On Monday Kraft (KFT) begins its new life as two new companies: Kraft Foods Group (KRFT) and Mondelez International (MDLZ). In fact, both stocks trade on a when issued basis already. The purpose of the split is to highlight the value in the company. The old Kraft consisted of a North American grocery business with low single digit revenue growth prospects and the possibility of modestly expanding operating margins, and a global snacks business with emerging markets exposure and higher growth potential. Kraft felt that operating both businesses under one corporate entity made the company less attractive than as two separate entities, since as two separate companies they could appeal to investors seeking stable income (who could invest in the grocery business) while investors seeking faster growing but more volatile earnings could choose the snack business. In effect they were suffering from the “conglomerate discount” such that investors looking for more specific exposure didn’t find the company attractive. The upcoming split results in two separate companies that can appeal to two different types of investor.
Although KFT has been a great investment over the past couple of years and especially since the split was first announced, now that the two new components of Kraft can be examined it reveals the purpose of the split. For every 30 KFT shares held, KFT owners will receive 30 shares of MDLZ and ten shares of KRFT. Recently the two new companies’ management teams made presentations and KFT responded poorly because the earnings guidance of the new bits of KFT added up to less than the prior guidance for the whole.
But when you look at each company, the figures aren’t that bad. KRFT, the North American grocery business, will pay a $2 dividend and based on the when-issued price yields 4.4%. Although that represents a heft 77% payout ratio, low single digit revenue growth with modest operating leverage should leave this dividend comfortably covered since they sell into less economically sensitive sectors. The 4.4% dividend yield compares favorably with its likely peers, such as General Mills (GIS) yielding 3.3% or Kellogg (K) yielding 3.4%.
Meanwhile MDLZ is more appropriately compared with global snack companies with decent emerging markets growth. MDLZ is guiding to $1.55 EPS which gives it a P/E of just over 17,and is no more expensive than, say Coke (KO) with a forward P/E of 17.3.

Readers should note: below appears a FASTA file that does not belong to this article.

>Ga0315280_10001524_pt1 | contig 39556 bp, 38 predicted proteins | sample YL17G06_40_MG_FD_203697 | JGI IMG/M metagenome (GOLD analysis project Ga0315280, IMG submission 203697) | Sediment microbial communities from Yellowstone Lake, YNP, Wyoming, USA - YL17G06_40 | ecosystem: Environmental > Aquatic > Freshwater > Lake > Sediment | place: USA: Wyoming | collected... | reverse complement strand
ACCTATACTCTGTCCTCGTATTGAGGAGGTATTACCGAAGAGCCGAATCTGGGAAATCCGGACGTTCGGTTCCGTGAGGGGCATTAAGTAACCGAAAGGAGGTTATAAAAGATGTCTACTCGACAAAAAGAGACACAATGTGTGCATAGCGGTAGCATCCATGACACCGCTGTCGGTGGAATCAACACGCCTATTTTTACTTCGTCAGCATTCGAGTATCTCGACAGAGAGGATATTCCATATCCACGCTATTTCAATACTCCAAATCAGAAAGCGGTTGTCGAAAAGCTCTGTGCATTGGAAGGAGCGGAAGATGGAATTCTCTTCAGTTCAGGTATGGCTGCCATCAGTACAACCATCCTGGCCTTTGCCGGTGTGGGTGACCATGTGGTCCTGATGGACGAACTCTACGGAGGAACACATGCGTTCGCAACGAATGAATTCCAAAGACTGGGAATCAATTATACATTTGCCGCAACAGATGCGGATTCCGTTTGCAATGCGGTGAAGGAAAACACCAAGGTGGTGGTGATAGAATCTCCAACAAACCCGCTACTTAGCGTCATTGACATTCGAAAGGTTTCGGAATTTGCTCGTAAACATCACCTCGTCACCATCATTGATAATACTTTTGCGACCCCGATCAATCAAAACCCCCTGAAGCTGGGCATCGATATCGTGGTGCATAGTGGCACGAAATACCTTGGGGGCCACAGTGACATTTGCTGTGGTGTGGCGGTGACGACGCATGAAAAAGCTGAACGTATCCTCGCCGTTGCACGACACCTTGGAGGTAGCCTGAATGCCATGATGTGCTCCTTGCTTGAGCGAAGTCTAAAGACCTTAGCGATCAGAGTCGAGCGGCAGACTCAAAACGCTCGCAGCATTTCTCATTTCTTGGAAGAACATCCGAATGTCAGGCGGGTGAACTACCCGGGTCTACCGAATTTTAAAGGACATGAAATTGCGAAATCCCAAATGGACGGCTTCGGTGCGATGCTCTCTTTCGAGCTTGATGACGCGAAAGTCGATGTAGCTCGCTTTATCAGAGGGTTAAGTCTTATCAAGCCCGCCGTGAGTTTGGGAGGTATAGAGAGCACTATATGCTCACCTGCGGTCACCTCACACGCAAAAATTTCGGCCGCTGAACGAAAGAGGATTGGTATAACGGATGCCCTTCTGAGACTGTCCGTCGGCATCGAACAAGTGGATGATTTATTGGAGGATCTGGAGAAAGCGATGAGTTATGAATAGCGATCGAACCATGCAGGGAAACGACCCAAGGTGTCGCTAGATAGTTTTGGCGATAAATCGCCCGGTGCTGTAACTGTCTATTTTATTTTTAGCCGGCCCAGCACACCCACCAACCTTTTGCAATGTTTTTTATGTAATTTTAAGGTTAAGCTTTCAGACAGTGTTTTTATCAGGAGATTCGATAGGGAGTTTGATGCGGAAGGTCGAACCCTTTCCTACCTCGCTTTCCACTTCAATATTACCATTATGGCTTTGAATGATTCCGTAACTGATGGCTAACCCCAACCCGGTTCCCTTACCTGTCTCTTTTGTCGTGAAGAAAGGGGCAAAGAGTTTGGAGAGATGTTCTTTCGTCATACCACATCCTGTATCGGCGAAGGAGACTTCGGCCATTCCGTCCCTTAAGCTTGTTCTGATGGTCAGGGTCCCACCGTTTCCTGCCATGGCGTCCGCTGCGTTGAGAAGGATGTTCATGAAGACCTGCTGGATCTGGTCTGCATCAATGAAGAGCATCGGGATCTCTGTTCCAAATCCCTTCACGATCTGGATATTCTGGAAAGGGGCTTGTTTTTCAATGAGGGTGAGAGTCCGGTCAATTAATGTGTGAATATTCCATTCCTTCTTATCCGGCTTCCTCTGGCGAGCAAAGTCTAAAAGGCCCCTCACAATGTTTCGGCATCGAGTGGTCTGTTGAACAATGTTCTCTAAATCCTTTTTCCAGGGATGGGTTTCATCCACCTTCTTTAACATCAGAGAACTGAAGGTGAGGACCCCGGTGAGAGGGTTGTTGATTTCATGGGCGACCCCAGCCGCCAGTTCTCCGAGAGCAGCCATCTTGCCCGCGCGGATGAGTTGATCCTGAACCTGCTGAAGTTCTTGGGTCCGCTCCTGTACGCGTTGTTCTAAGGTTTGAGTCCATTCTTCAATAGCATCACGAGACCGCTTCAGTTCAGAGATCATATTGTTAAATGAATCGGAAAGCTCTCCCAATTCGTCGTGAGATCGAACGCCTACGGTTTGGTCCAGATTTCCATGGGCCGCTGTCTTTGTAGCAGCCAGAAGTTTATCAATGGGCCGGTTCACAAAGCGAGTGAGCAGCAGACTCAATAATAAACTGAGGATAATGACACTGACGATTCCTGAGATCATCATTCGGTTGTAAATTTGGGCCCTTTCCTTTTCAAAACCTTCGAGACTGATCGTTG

This illustrates the point of the split, because finding true comparables to the old KFT was difficult given its diversified business mix with very different margins and outlook.
Recently, the management teams for both new companies (KRFT and MDLZ) gave investor presentations. The reaction was cool, not least because together, the two companies’ 2013 earnings guidance added up to the equivalent of $2.30-2.40 for the old KFT, whereas KFT itself had previously been guiding to $2.60-2.80. It was this disappointment, that the sum of the parts was less than the whole, that pushed the stock down.
But here there’s probably a little gamesmanship going on. Neither management team of the new companies “owns” the prior guidance in the same way that old KFT’s CEO Irene Rosenfeld did (she’ll be running MDLZ). The leadership teams of the two new companies are most likely motivated to be cautious, both because of the transition to independence but also because stock options that will be part of executive compensation will be priced shortly after the two new companies’ stocks start trading. But it’s still the same set of businesses, with the same strong brands and growth prospects. So we think the two pieces of the old KFT remain reasonably attractive as an investment.
We think it’s also interesting to be long KFT hedged with a short position in the Consumer Staples ETF (XLP). When KFT splits into KRFT and MDLZ we think the two components of old KFT will appreciate relative to what the old KFT was worth, and against the basket of consumer staples stocks which is the most correlated hedge.
Disclosure: Author is Long KFT, Short XLP